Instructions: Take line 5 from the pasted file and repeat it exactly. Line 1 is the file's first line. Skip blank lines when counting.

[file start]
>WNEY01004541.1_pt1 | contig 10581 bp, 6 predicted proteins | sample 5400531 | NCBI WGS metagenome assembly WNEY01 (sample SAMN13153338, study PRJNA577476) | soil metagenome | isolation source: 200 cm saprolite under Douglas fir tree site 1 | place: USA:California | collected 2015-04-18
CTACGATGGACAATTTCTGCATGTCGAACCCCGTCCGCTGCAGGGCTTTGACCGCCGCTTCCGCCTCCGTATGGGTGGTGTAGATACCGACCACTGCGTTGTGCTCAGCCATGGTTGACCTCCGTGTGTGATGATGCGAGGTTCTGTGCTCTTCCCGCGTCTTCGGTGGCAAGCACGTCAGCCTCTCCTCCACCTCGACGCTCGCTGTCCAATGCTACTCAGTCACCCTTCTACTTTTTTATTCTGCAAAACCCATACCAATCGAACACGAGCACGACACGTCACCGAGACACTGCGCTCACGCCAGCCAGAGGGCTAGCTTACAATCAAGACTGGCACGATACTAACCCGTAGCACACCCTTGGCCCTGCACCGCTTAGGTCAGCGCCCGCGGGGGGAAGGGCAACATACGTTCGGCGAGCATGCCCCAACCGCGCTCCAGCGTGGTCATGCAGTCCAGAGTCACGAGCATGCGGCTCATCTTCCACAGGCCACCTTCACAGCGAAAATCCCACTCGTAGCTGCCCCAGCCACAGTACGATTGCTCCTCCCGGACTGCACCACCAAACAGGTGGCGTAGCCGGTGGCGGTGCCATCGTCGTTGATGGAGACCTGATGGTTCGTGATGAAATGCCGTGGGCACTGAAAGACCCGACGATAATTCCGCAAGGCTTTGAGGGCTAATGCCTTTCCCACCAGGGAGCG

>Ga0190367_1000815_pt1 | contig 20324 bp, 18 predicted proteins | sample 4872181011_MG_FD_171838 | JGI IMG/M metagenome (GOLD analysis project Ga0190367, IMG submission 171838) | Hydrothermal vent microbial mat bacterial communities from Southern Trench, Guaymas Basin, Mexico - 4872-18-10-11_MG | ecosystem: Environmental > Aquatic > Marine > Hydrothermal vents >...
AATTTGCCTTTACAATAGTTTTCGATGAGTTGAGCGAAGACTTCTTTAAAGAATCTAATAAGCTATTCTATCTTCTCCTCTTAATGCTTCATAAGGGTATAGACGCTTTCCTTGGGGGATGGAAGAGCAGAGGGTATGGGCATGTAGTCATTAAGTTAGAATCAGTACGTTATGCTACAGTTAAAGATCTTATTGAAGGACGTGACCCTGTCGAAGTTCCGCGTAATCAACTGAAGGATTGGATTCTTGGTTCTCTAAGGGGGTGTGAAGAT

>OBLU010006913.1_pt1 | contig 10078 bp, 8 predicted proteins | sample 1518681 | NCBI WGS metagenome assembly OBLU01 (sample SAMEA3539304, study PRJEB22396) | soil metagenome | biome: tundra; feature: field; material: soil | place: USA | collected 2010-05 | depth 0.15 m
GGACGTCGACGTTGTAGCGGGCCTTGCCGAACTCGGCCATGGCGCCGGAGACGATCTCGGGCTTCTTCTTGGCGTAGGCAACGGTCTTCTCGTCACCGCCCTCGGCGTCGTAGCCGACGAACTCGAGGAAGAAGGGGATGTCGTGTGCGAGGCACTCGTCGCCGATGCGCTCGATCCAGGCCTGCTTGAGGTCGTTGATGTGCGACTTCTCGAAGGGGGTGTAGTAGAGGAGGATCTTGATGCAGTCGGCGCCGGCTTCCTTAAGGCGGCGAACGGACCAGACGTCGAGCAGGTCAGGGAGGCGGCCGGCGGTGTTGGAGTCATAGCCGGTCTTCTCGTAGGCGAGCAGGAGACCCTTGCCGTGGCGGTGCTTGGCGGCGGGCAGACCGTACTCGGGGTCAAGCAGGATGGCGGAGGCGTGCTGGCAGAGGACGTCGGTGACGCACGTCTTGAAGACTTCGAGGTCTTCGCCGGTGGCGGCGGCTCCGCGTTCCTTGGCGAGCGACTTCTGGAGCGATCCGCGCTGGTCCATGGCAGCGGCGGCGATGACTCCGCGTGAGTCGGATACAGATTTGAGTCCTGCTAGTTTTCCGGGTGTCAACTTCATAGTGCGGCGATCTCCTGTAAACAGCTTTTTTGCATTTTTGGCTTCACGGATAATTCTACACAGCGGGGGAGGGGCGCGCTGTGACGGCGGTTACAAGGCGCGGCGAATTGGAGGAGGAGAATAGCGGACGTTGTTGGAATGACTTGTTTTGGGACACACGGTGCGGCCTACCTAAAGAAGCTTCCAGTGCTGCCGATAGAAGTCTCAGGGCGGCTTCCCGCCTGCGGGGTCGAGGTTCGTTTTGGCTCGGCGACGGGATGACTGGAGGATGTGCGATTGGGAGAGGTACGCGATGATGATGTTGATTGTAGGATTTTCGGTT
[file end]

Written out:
>OBLU010006913.1_pt1 | contig 10078 bp, 8 predicted proteins | sample 1518681 | NCBI WGS metagenome assembly OBLU01 (sample SAMEA3539304, study PRJEB22396) | soil metagenome | biome: tundra; feature: field; material: soil | place: USA | collected 2010-05 | depth 0.15 m